Smart Sewage Water
Sewage as a mirror of society
Diving into the world of sewage produces a treasure of valuable information. This is something researchers in the SEWPROF network can tell us all about. This network is established at the end of 2012 with the support of the European FP-7 programme and the Marie Curie scholarships.
Following the initial success of sewage epidemiological research, European researchers decided at the end of 2012 to set up a network in order to better pool their resources. Within the SEWPROF, KWR is part of the Sewage Core Analysis Group (SCORE). This is the central group of European researchers who have collaborated from the very beginning and taken new research initiatives. The participants come from the Netherlands, Spain, Italy, Norway, Switzerland, the United Kingdom and Belgium.
Mirror of society
Sewage epidemiological research has already produced some surprising results concerning drug use. And a lot remains to be done. This is how researcher Erik Emke puts it: “Sewage is a mirror of society. Practically everything you use, eventually ends up in the kitchen sink, the shower drain or the toilet. What we find in sewage says something about people’s lifestyle and health.”
“We want to know how big the illegal consumption of erectile dysfunction pharmaceuticals is”
Erectile dysfunction pharmaceuticals
In the Netherlands, KWR works with other expert organisations. In collaboration with the National Institute for Public Health and the Environment (RIVM) KWR is carrying out research in Amsterdam, Eindhoven and Utrecht into the illegal consumption of erectile dysfunction pharmaceuticals, such as Viagra. “Officially, you can only get Viagra with a doctor’s prescription. But these pharmaceuticals are being sold illegally online. We want to know how extensive the illegal consumption is,” says Peter Keizers of RIVM. In early 2013, KWR monitors sewage water in the three cities. Keizers knows that “measuring sewage water in the Netherlands is difficult, because it is a rather thick substance. But KWR has a lot of experience with it and can do the analysis quickly.” The researchers establish the quantities of the breakdown products of Sildenafil, the active ingredient in Viagra. “We then compare them to the pharmacies’ sales figures,” says Keizers. The results are to be published soon.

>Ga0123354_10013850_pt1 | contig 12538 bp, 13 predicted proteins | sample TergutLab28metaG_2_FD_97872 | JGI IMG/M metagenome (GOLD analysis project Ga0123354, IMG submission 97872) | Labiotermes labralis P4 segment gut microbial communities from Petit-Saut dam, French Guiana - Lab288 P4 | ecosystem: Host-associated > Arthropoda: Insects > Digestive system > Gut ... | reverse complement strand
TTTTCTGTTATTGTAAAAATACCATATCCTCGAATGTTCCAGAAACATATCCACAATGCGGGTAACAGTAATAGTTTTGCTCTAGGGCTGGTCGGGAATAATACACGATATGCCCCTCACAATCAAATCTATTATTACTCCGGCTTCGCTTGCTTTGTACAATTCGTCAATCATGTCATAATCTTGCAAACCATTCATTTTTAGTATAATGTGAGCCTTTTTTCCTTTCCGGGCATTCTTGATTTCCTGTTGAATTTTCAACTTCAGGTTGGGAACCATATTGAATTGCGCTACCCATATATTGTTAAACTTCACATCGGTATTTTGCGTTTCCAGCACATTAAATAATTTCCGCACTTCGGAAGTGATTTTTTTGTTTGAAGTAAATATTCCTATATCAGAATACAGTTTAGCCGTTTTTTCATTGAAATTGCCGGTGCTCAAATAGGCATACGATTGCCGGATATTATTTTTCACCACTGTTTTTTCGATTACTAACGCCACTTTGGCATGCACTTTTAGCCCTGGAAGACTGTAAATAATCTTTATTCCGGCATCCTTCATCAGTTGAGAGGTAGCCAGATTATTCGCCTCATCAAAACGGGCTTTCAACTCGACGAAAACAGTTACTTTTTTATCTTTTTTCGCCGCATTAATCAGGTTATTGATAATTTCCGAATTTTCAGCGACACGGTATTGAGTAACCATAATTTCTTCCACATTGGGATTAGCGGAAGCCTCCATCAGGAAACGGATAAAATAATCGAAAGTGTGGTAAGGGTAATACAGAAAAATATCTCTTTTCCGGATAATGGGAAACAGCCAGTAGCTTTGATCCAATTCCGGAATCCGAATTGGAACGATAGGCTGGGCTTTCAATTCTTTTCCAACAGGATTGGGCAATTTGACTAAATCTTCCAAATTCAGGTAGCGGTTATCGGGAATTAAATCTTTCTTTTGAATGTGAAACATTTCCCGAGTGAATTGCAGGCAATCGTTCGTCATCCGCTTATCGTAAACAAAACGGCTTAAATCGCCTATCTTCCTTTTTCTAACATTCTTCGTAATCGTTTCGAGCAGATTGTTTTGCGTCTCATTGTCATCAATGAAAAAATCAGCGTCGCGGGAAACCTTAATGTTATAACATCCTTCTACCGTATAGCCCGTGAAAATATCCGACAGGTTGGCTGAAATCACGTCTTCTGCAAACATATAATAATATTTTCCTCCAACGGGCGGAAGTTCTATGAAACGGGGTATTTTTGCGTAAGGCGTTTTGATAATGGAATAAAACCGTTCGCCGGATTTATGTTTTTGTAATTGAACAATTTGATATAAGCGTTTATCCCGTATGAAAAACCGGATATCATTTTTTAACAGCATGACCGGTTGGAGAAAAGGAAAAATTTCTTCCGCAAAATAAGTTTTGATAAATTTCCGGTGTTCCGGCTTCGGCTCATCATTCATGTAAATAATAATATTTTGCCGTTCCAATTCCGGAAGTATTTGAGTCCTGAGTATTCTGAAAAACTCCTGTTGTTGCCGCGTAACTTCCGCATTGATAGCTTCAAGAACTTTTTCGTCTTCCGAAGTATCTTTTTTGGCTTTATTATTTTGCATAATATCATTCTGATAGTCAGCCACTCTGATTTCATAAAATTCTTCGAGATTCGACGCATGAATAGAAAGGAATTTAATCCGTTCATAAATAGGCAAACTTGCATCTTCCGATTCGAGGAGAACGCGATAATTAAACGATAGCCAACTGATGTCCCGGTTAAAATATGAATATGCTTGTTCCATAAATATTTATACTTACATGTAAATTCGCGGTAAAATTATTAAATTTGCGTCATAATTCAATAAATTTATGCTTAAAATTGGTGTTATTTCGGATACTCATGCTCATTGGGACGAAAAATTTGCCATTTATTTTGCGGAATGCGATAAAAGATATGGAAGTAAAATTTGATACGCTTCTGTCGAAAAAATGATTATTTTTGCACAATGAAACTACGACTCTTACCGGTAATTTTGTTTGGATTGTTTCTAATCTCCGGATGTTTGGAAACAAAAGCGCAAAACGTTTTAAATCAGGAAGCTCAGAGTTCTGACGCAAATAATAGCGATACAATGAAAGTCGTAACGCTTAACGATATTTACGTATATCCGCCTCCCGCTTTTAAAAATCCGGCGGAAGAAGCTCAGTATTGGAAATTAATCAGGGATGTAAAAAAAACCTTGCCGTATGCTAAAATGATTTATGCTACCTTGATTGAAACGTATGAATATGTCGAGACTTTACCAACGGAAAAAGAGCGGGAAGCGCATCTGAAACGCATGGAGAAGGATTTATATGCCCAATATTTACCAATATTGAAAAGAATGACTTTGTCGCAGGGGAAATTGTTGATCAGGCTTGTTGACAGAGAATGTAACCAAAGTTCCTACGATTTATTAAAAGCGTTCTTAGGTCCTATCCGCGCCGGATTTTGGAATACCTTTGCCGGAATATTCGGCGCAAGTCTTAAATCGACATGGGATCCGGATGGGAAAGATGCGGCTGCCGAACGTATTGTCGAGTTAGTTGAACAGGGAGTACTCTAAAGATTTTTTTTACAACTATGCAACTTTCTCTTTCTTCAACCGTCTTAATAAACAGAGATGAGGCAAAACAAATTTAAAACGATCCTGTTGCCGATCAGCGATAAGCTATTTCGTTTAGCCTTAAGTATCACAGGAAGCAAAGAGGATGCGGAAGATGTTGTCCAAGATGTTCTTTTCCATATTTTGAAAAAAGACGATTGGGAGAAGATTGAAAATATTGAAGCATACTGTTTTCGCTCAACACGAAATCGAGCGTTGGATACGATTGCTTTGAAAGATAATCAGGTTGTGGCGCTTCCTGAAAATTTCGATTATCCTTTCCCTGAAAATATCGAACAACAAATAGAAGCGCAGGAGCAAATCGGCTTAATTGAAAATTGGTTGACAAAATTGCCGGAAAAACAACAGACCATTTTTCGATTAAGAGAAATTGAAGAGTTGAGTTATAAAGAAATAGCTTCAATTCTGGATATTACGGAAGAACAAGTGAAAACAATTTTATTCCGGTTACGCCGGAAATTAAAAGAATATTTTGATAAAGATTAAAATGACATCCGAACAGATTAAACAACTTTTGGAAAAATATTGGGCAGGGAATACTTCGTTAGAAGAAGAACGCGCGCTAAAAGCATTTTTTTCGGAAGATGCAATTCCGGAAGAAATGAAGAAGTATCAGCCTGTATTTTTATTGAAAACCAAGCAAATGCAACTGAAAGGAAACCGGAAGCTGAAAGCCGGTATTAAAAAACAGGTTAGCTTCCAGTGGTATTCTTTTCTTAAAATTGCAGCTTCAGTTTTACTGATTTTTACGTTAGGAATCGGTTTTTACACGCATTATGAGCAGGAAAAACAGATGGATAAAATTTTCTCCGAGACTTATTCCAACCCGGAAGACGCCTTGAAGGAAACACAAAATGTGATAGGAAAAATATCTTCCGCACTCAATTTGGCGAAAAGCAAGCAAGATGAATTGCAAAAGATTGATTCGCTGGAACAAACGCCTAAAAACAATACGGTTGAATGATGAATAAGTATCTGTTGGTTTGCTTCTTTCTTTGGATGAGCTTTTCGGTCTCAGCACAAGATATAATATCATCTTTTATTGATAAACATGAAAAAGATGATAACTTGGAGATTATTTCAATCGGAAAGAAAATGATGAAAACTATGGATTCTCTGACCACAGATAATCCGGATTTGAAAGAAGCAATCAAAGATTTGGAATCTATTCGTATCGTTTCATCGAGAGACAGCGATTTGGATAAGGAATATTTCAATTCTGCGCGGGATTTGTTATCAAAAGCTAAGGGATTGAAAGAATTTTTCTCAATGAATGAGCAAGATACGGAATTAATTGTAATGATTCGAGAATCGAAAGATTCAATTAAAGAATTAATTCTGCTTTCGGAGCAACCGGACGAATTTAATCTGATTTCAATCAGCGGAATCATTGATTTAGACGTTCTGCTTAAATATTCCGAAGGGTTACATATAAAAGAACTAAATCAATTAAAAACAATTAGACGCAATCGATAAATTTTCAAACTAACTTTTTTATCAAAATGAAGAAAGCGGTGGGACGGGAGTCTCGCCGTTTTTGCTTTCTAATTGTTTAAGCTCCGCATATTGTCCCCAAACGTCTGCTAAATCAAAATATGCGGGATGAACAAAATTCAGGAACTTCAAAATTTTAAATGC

The measurements are repeated in 2014. “Viagra was patent-protected until now. But that’s over,” says Keizers. “We anticipate that a few dozen new Viagra-like products will be on offer. And naturally we want to known what the impact will be on the (illegal) market.”
© 2017 KWR Watercycle Research Institute
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